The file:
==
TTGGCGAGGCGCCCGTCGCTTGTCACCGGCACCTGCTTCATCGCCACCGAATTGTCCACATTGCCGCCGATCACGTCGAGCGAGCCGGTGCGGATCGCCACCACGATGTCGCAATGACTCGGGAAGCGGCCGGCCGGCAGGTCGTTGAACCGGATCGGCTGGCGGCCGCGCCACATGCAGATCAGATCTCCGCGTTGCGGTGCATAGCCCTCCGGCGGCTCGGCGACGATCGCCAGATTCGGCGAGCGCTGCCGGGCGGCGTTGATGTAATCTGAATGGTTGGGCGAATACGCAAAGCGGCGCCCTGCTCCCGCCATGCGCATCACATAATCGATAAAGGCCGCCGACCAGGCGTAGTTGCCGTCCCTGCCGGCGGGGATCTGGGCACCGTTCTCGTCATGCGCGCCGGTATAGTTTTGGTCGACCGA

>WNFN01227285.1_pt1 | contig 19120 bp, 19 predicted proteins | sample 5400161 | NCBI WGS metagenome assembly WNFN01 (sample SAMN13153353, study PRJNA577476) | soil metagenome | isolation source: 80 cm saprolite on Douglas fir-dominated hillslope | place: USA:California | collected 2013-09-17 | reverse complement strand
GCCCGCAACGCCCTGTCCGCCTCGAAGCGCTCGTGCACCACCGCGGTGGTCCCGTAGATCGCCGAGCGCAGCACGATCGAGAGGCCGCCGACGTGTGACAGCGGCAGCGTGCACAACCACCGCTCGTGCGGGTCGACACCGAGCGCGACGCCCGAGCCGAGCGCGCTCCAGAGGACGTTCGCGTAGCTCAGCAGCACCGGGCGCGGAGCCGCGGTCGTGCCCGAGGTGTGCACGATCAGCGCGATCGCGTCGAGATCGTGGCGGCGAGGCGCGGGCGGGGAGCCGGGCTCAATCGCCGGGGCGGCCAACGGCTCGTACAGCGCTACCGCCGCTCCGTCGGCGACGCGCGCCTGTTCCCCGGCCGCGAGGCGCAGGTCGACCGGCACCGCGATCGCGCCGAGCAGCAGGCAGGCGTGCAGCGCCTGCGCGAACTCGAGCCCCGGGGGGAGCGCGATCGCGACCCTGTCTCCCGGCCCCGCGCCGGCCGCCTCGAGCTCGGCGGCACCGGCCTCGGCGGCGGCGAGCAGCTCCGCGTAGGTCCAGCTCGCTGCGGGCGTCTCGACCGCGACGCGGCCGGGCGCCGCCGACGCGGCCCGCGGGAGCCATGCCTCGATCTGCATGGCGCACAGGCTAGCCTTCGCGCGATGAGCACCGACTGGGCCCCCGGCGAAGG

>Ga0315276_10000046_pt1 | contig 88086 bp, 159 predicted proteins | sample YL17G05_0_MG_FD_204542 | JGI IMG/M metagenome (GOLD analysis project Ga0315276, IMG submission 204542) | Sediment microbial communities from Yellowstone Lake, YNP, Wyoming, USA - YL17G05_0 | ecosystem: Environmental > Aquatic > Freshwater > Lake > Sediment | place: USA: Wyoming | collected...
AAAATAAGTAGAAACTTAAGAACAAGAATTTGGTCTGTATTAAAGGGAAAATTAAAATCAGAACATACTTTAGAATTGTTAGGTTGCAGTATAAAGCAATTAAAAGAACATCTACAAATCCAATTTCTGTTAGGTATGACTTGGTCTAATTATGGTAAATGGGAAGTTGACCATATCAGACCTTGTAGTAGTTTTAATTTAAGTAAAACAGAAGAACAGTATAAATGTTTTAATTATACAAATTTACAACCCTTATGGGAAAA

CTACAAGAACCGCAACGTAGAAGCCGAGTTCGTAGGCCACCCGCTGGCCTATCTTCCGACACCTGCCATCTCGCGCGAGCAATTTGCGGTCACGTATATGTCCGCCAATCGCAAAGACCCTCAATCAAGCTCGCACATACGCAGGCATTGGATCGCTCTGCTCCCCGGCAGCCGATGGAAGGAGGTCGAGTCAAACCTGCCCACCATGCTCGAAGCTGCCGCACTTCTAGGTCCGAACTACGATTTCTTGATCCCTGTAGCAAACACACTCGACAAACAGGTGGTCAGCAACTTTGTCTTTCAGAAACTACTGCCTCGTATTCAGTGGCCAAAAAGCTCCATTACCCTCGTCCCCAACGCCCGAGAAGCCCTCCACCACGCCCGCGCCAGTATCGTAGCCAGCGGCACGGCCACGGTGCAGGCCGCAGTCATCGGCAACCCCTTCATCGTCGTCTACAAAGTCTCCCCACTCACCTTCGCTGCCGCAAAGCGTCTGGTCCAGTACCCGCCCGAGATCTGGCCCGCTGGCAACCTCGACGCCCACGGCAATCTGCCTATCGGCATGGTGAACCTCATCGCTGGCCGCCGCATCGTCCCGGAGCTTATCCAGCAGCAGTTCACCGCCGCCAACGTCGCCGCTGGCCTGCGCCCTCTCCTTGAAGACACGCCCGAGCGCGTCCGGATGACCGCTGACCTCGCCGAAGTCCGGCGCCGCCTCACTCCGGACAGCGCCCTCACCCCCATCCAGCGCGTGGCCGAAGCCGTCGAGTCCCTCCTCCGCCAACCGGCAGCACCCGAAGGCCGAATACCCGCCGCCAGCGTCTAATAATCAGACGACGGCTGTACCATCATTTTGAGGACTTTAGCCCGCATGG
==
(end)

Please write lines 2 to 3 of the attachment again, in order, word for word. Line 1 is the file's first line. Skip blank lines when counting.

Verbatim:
>WNFN01227285.1_pt1 | contig 19120 bp, 19 predicted proteins | sample 5400161 | NCBI WGS metagenome assembly WNFN01 (sample SAMN13153353, study PRJNA577476) | soil metagenome | isolation source: 80 cm saprolite on Douglas fir-dominated hillslope | place: USA:California | collected 2013-09-17 | reverse complement strand
GCCCGCAACGCCCTGTCCGCCTCGAAGCGCTCGTGCACCACCGCGGTGGTCCCGTAGATCGCCGAGCGCAGCACGATCGAGAGGCCGCCGACGTGTGACAGCGGCAGCGTGCACAACCACCGCTCGTGCGGGTCGACACCGAGCGCGACGCCCGAGCCGAGCGCGCTCCAGAGGACGTTCGCGTAGCTCAGCAGCACCGGGCGCGGAGCCGCGGTCGTGCCCGAGGTGTGCACGATCAGCGCGATCGCGTCGAGATCGTGGCGGCGAGGCGCGGGCGGGGAGCCGGGCTCAATCGCCGGGGCGGCCAACGGCTCGTACAGCGCTACCGCCGCTCCGTCGGCGACGCGCGCCTGTTCCCCGGCCGCGAGGCGCAGGTCGACCGGCACCGCGATCGCGCCGAGCAGCAGGCAGGCGTGCAGCGCCTGCGCGAACTCGAGCCCCGGGGGGAGCGCGATCGCGACCCTGTCTCCCGGCCCCGCGCCGGCCGCCTCGAGCTCGGCGGCACCGGCCTCGGCGGCGGCGAGCAGCTCCGCGTAGGTCCAGCTCGCTGCGGGCGTCTCGACCGCGACGCGGCCGGGCGCCGCCGACGCGGCCCGCGGGAGCCATGCCTCGATCTGCATGGCGCACAGGCTAGCCTTCGCGCGATGAGCACCGACTGGGCCCCCGGCGAAGG